English Language and History: Curriculum

Department for Education written question – answered on 6th February 2019.

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Photo of Julian Knight Julian Knight Conservative, Solihull

To ask the Secretary of State for Education, what steps he is taking to ensure that (a) English and (b) History on the national curriculum is (i) relevant, (ii) modern and (iii) interesting for students.

Photo of Nick Gibb Nick Gibb Minister of State (Education)

The new national curriculum, first taught in maintained schools from September 2014, was developed in consultation with subject experts, teachers and with regard to international best practice comparisons. These new programmes of study are more rigorous in preparing pupils for the high expectations of working life.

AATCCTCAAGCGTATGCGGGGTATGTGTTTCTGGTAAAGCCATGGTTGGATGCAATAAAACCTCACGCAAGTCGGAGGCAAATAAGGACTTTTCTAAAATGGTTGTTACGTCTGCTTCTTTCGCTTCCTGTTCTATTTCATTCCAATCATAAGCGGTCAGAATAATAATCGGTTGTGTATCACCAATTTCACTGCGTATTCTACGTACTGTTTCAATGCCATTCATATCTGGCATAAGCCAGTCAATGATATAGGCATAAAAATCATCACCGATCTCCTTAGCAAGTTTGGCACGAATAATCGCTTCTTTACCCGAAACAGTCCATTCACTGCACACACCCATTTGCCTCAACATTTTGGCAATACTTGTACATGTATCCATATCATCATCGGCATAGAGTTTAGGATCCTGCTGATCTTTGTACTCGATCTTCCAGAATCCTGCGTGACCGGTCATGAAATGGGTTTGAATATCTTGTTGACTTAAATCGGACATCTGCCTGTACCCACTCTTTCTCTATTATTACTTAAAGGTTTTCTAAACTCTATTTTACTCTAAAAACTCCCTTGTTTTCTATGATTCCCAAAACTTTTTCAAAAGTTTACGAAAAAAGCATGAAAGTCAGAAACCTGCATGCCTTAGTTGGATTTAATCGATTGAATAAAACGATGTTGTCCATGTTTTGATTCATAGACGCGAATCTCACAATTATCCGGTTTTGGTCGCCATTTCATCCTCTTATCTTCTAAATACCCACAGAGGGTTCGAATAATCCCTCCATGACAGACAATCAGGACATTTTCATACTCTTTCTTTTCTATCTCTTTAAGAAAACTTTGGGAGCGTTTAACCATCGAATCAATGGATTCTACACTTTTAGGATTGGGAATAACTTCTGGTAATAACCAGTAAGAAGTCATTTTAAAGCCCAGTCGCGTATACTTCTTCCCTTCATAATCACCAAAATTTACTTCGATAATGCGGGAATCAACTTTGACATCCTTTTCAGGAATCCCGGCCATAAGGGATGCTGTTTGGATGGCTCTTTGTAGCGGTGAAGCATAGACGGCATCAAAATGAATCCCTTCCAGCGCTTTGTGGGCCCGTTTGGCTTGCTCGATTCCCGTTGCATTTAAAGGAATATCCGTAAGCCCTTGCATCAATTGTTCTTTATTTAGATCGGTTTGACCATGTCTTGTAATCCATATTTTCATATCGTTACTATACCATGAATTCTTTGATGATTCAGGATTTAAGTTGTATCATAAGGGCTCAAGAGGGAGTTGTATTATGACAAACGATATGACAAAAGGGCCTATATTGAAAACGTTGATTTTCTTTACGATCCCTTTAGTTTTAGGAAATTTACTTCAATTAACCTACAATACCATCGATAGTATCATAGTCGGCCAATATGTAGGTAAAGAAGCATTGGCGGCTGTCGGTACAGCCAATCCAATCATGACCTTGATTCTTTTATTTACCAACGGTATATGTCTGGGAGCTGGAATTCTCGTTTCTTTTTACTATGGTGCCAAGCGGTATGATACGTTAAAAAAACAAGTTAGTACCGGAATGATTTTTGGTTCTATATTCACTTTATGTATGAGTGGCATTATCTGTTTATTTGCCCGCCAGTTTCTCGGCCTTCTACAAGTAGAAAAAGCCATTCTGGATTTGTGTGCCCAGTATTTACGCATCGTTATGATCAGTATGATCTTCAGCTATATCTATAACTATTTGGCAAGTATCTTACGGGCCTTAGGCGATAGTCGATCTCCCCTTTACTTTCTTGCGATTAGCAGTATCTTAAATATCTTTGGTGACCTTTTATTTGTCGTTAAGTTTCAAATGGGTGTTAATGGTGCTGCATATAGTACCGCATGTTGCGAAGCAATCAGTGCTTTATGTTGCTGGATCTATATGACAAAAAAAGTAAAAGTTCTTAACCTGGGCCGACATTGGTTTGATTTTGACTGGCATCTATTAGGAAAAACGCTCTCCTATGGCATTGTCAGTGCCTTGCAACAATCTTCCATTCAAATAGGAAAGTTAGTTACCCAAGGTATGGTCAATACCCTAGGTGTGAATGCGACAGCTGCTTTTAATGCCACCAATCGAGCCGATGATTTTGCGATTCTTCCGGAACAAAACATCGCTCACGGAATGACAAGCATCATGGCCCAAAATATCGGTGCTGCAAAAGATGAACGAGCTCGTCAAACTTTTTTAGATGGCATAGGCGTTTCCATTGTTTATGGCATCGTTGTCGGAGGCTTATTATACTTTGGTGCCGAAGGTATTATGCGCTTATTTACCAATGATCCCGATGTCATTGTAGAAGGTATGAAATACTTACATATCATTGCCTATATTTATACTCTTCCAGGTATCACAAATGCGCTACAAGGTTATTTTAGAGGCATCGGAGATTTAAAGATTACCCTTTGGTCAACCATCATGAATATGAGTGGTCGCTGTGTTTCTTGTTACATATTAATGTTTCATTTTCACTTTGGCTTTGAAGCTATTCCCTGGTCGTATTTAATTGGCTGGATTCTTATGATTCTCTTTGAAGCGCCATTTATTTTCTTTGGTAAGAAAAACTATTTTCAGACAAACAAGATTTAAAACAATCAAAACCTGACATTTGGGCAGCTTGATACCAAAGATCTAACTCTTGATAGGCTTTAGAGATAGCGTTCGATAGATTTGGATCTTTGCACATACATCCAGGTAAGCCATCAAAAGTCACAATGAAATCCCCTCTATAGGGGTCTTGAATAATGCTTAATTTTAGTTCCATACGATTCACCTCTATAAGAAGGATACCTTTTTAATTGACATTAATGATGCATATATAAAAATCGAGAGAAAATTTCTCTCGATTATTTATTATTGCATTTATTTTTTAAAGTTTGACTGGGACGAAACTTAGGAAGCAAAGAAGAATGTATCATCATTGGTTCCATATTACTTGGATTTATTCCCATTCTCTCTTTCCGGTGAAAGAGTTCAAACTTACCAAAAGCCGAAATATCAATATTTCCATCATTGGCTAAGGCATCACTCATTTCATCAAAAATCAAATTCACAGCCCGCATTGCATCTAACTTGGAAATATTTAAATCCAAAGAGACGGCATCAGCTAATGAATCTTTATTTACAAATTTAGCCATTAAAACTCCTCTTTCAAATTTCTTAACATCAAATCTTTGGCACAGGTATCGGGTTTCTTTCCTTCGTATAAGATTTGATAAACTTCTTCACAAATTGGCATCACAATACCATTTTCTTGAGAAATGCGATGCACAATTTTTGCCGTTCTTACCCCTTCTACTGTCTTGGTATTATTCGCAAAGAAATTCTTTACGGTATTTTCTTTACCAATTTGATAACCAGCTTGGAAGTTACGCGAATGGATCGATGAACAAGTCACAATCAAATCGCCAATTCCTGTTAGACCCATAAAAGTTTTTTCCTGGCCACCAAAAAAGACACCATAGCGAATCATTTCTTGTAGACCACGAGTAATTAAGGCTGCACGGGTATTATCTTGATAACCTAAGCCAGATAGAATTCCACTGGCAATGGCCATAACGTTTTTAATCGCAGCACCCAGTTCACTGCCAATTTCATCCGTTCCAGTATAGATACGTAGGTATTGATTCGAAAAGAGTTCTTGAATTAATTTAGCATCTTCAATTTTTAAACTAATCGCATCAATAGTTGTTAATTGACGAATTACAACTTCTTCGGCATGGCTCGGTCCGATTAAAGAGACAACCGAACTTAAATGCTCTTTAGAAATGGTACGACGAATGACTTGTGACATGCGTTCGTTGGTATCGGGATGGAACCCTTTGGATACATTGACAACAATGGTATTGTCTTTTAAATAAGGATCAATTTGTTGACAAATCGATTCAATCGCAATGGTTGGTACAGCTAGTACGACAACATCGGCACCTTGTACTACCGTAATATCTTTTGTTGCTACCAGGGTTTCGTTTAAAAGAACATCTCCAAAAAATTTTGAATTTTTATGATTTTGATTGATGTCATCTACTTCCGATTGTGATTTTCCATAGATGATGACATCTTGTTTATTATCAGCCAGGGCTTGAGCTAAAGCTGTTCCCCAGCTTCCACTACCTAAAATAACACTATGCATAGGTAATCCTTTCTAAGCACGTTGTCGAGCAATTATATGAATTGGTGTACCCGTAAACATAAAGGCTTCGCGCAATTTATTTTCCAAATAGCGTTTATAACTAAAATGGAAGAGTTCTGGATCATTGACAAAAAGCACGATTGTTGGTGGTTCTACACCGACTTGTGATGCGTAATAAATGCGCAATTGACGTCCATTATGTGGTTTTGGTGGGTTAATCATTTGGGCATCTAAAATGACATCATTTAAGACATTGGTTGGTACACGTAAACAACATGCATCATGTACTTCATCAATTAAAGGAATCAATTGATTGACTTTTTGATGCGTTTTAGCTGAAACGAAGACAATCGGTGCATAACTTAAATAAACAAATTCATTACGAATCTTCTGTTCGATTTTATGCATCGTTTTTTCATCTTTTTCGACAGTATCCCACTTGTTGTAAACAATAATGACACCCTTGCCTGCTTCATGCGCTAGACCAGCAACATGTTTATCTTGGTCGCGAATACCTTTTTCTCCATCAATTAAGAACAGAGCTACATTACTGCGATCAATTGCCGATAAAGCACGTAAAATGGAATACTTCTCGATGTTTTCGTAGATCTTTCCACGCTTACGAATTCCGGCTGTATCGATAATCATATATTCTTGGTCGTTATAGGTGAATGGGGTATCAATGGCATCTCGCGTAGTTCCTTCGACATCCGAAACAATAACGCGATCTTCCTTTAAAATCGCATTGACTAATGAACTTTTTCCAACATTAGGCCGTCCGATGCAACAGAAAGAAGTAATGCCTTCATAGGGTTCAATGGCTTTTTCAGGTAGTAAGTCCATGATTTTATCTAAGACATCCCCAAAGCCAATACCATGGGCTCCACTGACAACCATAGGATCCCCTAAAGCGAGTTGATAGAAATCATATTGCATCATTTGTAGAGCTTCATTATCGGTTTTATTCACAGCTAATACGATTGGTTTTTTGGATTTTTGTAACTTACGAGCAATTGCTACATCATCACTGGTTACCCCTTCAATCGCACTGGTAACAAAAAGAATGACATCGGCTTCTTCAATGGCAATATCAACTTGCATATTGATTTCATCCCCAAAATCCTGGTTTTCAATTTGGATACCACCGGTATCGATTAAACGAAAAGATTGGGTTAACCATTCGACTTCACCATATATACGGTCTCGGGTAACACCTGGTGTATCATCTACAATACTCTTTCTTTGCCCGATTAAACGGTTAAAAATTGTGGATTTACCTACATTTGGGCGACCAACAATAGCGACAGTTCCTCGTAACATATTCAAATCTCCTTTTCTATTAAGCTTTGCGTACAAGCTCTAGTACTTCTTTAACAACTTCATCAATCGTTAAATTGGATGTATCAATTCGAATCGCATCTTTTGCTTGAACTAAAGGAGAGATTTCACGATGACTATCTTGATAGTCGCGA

The history curriculum sets out core knowledge within a clear chronological framework, ensuring pupils are taught history in a way that helps them understand the development of the modern world in reference to key historical events.

The English national curriculum and GCSE syllabuses aims to teach pupils to develop a love of reading. Pupils study our rich literary heritage, from Shakespeare through to modern authors, and also read a range of works from the 19th, 20th and 21st centuries.

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